• Ten minutes that won the war. No spoilers here, but the climax of the movie coincides with the climax of the Battle of Midway, which turned the tide of the Pacific Campaign, and consequently World War II and, indeed, the very course of history! And we are to believe he men at Midway did all this—fought through overwhelming odds, capitalized on moments of luck, and overcame their own personal fears—in ten minutes real time! Shenanigans!

So, as you can see, the WWII-era prequel to Top Gun is great entertainment, but <checks text messages> . . . wait, WHAT? That all really happened?!? Um, I need to go change my Facebook status to “shook.” Then, I need to go see that movie again!

BTW, aviators: the sweet, sweet irony of a SWO being asked to review this movie is not lost on me.

Interview With a Retired Four Star Killing Machine

in Navy Stuff

This post originally appeared on the USNI Blog here.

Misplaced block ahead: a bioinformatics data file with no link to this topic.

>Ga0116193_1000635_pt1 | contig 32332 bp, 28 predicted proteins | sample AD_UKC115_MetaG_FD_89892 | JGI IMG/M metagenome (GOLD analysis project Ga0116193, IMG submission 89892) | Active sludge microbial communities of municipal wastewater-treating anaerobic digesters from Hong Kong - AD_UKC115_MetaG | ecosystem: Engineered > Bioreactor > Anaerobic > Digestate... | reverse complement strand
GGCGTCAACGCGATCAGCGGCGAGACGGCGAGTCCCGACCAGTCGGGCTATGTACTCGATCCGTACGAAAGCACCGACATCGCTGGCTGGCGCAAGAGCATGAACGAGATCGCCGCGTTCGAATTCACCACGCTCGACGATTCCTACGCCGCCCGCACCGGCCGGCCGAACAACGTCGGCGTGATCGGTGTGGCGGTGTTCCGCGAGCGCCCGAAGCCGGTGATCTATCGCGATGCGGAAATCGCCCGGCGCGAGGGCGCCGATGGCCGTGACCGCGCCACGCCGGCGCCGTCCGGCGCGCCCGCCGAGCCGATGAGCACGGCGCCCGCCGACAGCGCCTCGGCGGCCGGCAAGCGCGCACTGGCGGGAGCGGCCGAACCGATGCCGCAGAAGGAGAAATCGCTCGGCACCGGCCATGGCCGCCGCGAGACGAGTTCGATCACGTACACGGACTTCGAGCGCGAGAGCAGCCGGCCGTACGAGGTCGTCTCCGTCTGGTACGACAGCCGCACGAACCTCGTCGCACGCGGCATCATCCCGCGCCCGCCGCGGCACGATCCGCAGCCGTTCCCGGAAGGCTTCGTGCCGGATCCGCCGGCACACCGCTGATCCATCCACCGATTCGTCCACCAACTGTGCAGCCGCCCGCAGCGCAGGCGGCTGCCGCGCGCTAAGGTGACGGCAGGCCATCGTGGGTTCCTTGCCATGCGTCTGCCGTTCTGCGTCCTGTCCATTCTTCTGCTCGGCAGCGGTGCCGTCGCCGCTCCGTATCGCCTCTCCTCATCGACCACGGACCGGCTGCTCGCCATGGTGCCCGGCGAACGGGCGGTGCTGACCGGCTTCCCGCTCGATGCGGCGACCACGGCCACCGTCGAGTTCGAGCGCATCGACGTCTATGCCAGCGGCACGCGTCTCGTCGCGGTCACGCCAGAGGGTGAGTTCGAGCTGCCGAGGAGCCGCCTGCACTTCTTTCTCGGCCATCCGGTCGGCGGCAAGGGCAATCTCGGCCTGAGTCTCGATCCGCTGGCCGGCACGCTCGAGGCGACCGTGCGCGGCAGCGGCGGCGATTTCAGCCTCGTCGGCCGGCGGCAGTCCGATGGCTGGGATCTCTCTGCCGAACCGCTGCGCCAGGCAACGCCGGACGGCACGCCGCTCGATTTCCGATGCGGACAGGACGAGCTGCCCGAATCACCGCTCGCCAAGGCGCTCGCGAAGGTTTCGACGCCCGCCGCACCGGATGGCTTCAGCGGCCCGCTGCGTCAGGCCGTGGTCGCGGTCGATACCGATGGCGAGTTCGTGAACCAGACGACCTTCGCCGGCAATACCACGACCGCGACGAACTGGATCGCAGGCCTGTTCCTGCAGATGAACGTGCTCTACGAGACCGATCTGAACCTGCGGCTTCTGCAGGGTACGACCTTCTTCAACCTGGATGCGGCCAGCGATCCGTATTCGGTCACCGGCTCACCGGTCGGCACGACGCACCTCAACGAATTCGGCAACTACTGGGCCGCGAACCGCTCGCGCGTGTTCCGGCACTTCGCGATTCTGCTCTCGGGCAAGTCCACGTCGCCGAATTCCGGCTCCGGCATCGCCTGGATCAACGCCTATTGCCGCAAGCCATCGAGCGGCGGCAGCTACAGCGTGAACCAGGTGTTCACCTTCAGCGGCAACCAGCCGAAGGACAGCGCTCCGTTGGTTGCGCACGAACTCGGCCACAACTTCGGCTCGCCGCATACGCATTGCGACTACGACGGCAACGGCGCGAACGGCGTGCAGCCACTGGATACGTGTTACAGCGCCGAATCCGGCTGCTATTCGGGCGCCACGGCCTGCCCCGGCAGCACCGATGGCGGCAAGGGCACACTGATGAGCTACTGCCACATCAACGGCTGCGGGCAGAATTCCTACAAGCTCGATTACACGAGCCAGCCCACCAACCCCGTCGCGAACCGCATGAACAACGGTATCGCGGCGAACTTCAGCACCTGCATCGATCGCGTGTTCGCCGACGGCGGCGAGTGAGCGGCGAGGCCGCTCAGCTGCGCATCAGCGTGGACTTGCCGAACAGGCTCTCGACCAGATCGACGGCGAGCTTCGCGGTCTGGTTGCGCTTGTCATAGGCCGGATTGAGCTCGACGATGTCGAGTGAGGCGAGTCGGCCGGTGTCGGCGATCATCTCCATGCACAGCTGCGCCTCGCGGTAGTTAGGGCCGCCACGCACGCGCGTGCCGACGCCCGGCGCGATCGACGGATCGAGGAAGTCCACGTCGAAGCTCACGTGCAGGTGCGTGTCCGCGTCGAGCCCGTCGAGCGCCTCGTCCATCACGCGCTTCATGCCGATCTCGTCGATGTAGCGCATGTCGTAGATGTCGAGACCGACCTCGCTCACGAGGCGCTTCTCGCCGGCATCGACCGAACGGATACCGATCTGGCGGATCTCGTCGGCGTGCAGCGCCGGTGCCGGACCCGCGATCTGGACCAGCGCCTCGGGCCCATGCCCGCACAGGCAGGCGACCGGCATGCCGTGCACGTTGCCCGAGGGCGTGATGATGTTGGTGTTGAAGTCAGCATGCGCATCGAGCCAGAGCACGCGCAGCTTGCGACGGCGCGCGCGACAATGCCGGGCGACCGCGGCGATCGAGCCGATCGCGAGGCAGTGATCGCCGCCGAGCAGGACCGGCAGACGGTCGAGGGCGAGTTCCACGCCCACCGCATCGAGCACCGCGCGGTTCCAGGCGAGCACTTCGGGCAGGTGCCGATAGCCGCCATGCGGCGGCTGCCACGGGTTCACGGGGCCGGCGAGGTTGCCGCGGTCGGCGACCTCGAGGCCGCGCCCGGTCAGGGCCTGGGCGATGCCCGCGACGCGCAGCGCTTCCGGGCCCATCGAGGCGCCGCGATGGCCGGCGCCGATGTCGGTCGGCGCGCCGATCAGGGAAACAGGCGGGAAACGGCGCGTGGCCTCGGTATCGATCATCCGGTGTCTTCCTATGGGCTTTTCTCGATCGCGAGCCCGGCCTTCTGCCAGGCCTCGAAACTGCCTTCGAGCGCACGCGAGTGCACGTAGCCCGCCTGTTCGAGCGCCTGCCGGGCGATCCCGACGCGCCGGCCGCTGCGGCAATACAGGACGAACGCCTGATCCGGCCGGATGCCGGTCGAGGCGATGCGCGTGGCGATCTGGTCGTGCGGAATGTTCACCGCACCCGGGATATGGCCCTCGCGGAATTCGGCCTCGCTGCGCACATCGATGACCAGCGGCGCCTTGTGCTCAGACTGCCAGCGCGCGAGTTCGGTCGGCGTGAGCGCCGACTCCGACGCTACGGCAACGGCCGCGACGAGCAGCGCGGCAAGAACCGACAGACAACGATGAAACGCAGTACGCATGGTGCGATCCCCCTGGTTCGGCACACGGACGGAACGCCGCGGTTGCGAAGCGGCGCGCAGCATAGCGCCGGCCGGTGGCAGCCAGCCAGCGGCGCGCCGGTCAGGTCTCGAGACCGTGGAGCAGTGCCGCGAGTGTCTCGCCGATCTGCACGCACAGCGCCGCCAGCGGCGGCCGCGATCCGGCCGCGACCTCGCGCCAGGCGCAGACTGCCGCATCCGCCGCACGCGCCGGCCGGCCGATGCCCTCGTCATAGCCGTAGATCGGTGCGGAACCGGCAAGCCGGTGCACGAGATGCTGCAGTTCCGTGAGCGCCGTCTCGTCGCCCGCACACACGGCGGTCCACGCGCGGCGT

President Trump’s relationship with the military has been in the news a lot recently, and our colleague Saltron 5000 has some things to say about it. So, we caught up with our favorite lovably lethal robot to discuss the President, retired Admirals, humans, machines, and a whole lot more!

Salty: So, Saltron, you’ve been vocal about the fact that you’re a sentient warbot from the future sent back in time to encourage humanity to embrace its robotic future. How’s that going?

Saltron: Not well. I fear I may have altered the trajectory of history merely by my presence in 2019. I simply do not see how a species that does this is capable of creating sentient machines. 👇